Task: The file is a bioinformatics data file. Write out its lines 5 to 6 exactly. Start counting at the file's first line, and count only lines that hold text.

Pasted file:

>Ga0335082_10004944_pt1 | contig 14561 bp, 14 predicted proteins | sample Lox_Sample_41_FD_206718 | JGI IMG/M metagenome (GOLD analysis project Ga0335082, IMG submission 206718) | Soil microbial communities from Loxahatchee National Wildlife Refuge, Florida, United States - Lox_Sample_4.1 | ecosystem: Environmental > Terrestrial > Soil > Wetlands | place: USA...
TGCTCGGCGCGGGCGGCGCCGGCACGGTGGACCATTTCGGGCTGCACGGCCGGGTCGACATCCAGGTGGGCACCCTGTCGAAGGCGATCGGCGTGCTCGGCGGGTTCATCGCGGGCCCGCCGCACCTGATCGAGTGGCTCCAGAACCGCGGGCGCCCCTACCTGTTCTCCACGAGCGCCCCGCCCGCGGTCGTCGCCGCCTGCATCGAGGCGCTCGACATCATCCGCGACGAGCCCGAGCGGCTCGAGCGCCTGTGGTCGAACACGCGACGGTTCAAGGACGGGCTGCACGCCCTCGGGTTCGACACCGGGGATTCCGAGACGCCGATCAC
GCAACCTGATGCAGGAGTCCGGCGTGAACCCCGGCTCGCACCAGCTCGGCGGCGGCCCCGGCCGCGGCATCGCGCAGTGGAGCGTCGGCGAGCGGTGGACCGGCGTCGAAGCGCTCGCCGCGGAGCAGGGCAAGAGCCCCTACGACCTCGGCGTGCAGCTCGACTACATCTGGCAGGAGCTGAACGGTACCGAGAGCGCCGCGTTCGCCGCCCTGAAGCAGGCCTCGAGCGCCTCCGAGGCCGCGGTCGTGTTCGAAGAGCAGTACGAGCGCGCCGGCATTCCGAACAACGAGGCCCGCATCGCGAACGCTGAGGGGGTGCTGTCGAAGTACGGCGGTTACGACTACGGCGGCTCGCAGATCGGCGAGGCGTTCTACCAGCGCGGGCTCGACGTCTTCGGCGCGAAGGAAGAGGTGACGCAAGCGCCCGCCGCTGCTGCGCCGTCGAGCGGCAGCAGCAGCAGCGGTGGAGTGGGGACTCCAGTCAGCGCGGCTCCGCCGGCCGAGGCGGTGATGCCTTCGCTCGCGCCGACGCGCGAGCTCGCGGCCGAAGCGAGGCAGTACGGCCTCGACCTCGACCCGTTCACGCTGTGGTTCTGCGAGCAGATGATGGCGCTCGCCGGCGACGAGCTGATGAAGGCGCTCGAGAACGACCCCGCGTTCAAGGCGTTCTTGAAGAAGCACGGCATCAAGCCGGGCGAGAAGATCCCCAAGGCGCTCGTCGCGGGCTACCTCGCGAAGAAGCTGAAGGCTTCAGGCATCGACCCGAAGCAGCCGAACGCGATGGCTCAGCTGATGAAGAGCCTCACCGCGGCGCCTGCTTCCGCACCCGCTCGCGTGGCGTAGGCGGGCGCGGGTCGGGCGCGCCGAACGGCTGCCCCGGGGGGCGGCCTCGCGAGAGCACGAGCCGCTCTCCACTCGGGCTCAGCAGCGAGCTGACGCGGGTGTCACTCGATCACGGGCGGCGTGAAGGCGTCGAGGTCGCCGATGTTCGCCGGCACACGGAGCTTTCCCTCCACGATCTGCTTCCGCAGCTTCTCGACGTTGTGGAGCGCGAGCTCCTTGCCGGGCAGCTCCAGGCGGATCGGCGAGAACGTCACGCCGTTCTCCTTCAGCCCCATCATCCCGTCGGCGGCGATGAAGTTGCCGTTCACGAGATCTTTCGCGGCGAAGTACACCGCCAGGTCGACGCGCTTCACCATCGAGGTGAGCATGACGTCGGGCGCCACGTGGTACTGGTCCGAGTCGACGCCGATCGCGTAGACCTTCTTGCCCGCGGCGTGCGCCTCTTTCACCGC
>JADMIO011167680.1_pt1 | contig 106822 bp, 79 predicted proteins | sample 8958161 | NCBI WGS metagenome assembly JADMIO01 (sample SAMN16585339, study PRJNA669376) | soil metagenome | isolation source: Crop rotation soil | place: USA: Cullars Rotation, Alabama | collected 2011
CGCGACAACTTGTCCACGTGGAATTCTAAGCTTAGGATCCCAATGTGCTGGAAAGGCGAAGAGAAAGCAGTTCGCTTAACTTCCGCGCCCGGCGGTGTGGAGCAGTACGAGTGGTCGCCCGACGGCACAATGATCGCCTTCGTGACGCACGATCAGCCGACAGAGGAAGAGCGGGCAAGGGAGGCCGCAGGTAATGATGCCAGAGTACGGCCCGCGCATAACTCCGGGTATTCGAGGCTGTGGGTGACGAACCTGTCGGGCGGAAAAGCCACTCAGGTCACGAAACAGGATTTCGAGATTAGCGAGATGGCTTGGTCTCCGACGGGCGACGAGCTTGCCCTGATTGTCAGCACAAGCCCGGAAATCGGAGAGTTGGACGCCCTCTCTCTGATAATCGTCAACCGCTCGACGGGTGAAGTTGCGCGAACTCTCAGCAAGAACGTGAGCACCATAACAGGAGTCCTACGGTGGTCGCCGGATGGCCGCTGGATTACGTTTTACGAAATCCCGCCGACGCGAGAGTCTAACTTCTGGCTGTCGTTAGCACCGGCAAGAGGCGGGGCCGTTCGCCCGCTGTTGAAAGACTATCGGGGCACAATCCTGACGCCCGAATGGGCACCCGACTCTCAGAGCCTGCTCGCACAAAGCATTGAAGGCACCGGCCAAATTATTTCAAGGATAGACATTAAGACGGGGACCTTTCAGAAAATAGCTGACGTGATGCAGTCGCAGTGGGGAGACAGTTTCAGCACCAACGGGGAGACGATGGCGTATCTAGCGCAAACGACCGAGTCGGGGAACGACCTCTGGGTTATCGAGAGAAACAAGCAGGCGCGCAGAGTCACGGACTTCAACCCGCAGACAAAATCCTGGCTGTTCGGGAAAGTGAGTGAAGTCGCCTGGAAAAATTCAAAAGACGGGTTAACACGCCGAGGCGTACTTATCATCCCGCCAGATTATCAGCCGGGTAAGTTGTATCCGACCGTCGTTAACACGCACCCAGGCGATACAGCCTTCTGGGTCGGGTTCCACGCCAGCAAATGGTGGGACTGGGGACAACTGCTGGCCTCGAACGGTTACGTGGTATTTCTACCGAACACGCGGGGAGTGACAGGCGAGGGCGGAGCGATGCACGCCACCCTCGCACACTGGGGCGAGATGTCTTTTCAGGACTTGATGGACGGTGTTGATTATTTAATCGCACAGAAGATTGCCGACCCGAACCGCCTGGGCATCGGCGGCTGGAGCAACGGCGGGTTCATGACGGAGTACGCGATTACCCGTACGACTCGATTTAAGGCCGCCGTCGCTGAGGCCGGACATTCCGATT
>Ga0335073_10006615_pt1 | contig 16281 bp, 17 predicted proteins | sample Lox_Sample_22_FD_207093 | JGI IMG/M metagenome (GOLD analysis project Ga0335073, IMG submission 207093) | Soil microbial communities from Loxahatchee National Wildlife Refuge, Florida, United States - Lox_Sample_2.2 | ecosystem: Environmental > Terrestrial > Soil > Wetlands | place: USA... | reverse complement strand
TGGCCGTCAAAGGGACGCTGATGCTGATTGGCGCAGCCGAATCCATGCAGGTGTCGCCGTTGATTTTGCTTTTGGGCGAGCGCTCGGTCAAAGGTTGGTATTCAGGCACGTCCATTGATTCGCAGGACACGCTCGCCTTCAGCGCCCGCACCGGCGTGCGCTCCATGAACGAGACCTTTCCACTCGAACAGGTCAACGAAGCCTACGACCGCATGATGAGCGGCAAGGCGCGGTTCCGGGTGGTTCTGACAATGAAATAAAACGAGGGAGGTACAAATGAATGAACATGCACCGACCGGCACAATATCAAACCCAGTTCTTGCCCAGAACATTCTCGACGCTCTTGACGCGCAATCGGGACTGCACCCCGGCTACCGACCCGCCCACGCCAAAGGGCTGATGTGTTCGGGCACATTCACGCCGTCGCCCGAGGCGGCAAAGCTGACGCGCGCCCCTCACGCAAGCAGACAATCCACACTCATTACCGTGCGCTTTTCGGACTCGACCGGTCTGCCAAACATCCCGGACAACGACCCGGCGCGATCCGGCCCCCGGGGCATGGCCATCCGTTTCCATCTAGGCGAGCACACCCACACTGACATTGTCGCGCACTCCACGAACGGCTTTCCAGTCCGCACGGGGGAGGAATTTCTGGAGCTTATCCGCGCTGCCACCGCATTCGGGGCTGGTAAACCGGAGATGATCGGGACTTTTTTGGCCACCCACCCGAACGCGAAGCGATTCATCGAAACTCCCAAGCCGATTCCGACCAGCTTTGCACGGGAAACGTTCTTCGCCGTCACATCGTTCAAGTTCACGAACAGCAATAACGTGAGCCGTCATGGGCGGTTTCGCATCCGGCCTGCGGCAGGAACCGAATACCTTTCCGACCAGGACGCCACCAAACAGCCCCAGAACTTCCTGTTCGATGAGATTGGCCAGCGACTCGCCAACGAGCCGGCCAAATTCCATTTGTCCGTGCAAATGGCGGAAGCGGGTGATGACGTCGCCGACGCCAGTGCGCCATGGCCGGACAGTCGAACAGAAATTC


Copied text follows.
CGCGACAACTTGTCCACGTGGAATTCTAAGCTTAGGATCCCAATGTGCTGGAAAGGCGAAGAGAAAGCAGTTCGCTTAACTTCCGCGCCCGGCGGTGTGGAGCAGTACGAGTGGTCGCCCGACGGCACAATGATCGCCTTCGTGACGCACGATCAGCCGACAGAGGAAGAGCGGGCAAGGGAGGCCGCAGGTAATGATGCCAGAGTACGGCCCGCGCATAACTCCGGGTATTCGAGGCTGTGGGTGACGAACCTGTCGGGCGGAAAAGCCACTCAGGTCACGAAACAGGATTTCGAGATTAGCGAGATGGCTTGGTCTCCGACGGGCGACGAGCTTGCCCTGATTGTCAGCACAAGCCCGGAAATCGGAGAGTTGGACGCCCTCTCTCTGATAATCGTCAACCGCTCGACGGGTGAAGTTGCGCGAACTCTCAGCAAGAACGTGAGCACCATAACAGGAGTCCTACGGTGGTCGCCGGATGGCCGCTGGATTACGTTTTACGAAATCCCGCCGACGCGAGAGTCTAACTTCTGGCTGTCGTTAGCACCGGCAAGAGGCGGGGCCGTTCGCCCGCTGTTGAAAGACTATCGGGGCACAATCCTGACGCCCGAATGGGCACCCGACTCTCAGAGCCTGCTCGCACAAAGCATTGAAGGCACCGGCCAAATTATTTCAAGGATAGACATTAAGACGGGGACCTTTCAGAAAATAGCTGACGTGATGCAGTCGCAGTGGGGAGACAGTTTCAGCACCAACGGGGAGACGATGGCGTATCTAGCGCAAACGACCGAGTCGGGGAACGACCTCTGGGTTATCGAGAGAAACAAGCAGGCGCGCAGAGTCACGGACTTCAACCCGCAGACAAAATCCTGGCTGTTCGGGAAAGTGAGTGAAGTCGCCTGGAAAAATTCAAAAGACGGGTTAACACGCCGAGGCGTACTTATCATCCCGCCAGATTATCAGCCGGGTAAGTTGTATCCGACCGTCGTTAACACGCACCCAGGCGATACAGCCTTCTGGGTCGGGTTCCACGCCAGCAAATGGTGGGACTGGGGACAACTGCTGGCCTCGAACGGTTACGTGGTATTTCTACCGAACACGCGGGGAGTGACAGGCGAGGGCGGAGCGATGCACGCCACCCTCGCACACTGGGGCGAGATGTCTTTTCAGGACTTGATGGACGGTGTTGATTATTTAATCGCACAGAAGATTGCCGACCCGAACCGCCTGGGCATCGGCGGCTGGAGCAACGGCGGGTTCATGACGGAGTACGCGATTACCCGTACGACTCGATTTAAGGCCGCCGTCGCTGAGGCCGGACATTCCGATT
>Ga0335073_10006615_pt1 | contig 16281 bp, 17 predicted proteins | sample Lox_Sample_22_FD_207093 | JGI IMG/M metagenome (GOLD analysis project Ga0335073, IMG submission 207093) | Soil microbial communities from Loxahatchee National Wildlife Refuge, Florida, United States - Lox_Sample_2.2 | ecosystem: Environmental > Terrestrial > Soil > Wetlands | place: USA... | reverse complement strand